Glenn Stout Lives Way Up There

The editor of Best American Sportswriting lives further north, and differently, than you might expect.
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They call this look the sports journalist tuxedo.

Images courtesy of Glenn Stout.

When Glenn Stout, the editor of The Best American Sports Writing series, says he lives far "up there" in Vermont he means it. Stout warned me about how long the drive would be from my home to his, but I didn't listen. I took a Friday off from work, booked a hotel in Burlington and left my house before sunrise. After that, it was a matter of driving on highways that seem to go on forever into an endless mountain range. When I make it to Lake Champlain, I realize I’m getting close. I continue driving north on Highway US-2, across bridge after bridge and surrounded by ice. After nearly five hours of driving from Central Massachusetts I arrive at Stout’s driveway, then pass it. The driveway is a dirt path that leads into what appears to be woodlands. It seems unlikely that anyone lives up that driveway, let alone the man whose name has been on every edition of Best American Sports Writing since the series’ inception in 1991.

Stout found his way into being the editor of The Best American Sports Writing series published by Houghton Mifflin at the series' inception. At the time, he was still working at the Boston Public Library and writing articles for Boston Magazine. “An editor at Houghton Mifflin asked an agent of cookbook authors whether or not she knew of an agent who might have an author who would be interested in serving as series editor of another Best American title, this one a collection of writing about sports,” Stout recalled in his introduction to the 2010 edition. “She did not, but she had just taken me on as a client, not because of my culinary skills, but, I think, as more or less of a favor to a mutual friend. I had published a couple dozen magazine stories about sports history and thought I had a few ideas for a book."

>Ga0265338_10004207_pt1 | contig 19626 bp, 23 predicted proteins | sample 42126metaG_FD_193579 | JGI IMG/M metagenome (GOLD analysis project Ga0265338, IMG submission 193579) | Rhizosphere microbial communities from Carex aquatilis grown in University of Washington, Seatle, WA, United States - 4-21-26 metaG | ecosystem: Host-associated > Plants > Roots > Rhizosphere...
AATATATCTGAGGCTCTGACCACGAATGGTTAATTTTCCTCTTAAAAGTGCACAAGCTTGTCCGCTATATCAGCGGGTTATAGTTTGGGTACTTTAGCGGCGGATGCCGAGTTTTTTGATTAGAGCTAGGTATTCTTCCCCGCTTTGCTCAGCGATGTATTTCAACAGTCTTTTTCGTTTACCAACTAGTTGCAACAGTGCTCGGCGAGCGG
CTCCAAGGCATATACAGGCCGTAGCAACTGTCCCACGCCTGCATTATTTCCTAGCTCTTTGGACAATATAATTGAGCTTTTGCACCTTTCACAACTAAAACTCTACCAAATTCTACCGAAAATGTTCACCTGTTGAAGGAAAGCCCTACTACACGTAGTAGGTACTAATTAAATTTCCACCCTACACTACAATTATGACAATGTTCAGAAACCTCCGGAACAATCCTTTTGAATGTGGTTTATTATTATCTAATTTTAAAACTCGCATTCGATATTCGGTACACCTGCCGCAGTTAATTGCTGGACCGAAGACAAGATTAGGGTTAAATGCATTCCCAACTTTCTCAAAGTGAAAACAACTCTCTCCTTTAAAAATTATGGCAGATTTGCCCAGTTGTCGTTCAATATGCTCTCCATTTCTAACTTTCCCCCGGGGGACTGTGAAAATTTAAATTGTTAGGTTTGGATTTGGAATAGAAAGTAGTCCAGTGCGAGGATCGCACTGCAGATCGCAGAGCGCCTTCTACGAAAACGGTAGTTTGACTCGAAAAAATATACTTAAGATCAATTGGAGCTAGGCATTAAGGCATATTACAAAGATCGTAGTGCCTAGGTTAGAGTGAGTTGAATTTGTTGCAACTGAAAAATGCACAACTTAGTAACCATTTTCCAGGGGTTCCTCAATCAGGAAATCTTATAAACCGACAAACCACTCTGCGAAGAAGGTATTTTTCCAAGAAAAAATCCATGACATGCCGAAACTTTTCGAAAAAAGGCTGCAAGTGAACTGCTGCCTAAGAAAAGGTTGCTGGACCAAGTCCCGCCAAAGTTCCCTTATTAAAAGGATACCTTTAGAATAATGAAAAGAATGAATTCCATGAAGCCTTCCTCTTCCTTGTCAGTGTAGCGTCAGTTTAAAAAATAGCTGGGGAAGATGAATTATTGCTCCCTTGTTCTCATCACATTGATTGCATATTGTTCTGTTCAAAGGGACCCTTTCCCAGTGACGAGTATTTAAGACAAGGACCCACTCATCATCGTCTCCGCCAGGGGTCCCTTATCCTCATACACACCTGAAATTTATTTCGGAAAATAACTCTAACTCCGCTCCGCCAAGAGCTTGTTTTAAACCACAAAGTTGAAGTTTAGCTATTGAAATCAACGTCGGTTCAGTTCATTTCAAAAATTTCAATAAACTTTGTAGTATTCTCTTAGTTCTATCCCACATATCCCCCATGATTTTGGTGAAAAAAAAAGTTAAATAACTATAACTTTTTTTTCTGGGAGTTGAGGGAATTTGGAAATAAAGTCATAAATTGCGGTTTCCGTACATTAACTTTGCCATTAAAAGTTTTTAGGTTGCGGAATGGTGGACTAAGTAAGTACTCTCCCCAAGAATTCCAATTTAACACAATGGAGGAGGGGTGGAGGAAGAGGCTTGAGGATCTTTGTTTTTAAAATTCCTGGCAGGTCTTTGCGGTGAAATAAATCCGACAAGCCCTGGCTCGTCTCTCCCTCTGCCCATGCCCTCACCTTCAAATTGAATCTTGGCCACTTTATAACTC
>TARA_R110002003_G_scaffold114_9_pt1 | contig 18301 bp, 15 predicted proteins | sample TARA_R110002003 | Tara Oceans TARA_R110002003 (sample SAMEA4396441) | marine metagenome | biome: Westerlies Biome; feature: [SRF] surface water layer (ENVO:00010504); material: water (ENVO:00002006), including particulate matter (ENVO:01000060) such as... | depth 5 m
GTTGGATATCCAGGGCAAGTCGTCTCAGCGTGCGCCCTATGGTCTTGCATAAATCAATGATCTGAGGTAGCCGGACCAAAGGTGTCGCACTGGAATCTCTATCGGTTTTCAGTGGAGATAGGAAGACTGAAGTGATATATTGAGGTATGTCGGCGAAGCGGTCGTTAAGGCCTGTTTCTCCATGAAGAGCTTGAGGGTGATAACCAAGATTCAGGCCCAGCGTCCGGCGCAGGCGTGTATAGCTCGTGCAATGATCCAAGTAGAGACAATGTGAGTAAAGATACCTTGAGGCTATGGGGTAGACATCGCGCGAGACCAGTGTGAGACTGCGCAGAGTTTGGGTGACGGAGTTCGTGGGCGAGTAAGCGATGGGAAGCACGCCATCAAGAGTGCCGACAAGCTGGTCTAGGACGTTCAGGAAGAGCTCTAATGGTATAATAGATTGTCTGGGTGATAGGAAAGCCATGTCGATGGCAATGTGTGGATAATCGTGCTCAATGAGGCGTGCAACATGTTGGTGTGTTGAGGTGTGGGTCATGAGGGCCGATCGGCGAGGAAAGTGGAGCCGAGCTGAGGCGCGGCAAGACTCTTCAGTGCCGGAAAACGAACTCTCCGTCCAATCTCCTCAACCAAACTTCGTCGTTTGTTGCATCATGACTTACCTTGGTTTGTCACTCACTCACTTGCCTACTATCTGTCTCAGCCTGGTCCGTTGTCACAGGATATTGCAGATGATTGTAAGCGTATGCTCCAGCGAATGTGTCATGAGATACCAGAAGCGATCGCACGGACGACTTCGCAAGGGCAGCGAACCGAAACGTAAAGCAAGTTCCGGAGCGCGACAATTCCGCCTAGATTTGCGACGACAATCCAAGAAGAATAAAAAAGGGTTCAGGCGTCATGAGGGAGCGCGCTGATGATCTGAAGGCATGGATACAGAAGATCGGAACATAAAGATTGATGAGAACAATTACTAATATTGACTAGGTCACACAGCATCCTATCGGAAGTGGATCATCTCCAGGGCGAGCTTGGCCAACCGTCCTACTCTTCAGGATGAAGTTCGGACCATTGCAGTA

Stout met with the editor in charge of the title and was interested in the project immediately. The same was not true of the editor, who was unsure about putting a relatively unknown writer with a few sports stories to his name in charge of the series. The editor asked Stout to collect a sample of stories from the previous five years—a test. Luckily for Stout, he worked in a library— a really big and at the time a relatively well-financed library with plenty of resources—and had access to everything he wanted and needed. The question was finding it. Stout looked for stories "not just by sportswriters, but also for writing about sports by writers who seemed to expand that definition, people like Frank DeFord, Pat Jordan, Tom Boswell, Ira Berkow, George Plimpton and others,” he wrote in the 2010 introduction. His sample of selections worked, as did the long-shot gambit of approaching David Halberstam—whom Stout had met, briefly, while helping him research a book—as the series' first guest editor. Halberstam said yes, stuck with the project after backing out halfway through, and both Stout and the series he edited quickly took on the look of an institution. He also had something few freelance writers ever get: a steady paycheck.


Stout’s house looks like a ski cabin—plenty of open space, high ceilings, large windows and exposed wood and beams—and feels more like a retreat than a home. The house was built with the money Stout earned after co-writing Red Sox Century” with Richard A. Johnson. He and his family moved here in 2003, after spending the majority of his adult life in Massachusetts, as a librarian at the Boston Public Library's Research Library Office. Stout rose through the ranks, ultimately working directly under the Head Librarian of the Research Library. He managed this ascent while knocking out periodic freelance pieces on such sports-y subjects as Chick Stahl, the Boston Beaneaters and Boston Americans star who was one of the sport's best playera of the late 1800’s and early 1900’s, right up until he committed suicide in 1907.

As befits a man for whom sports writing was mostly a side gig for most of his career, Stout looks the part of poet more than sports-writer. He wears a black turtleneck, a gray goatee and a black beatnik style hat; hair is long, gray and pulled back in a ponytail, which is visible if you squint at his ubiquitous biographical headshot.

"I remember the moment, and it didn’t just get me into poetry, it got me into writing," Stout says. "I think I was in eighth grade and to that point the epitome of literature I had read was The Baseball Life of Mickey Mantle or something. I had an English class where we had to find some poems and illustrate them with pictures we cut out from magazines. My brother, who is four years older and [was] in high school at the time, said, ‘oh you should read this.’ And why he had it? He was kind of a child of the 60’s. It was a book of poetry by Langston Hughes.” That book of poetry brought Stout to the Hughes poem “Suicide Note."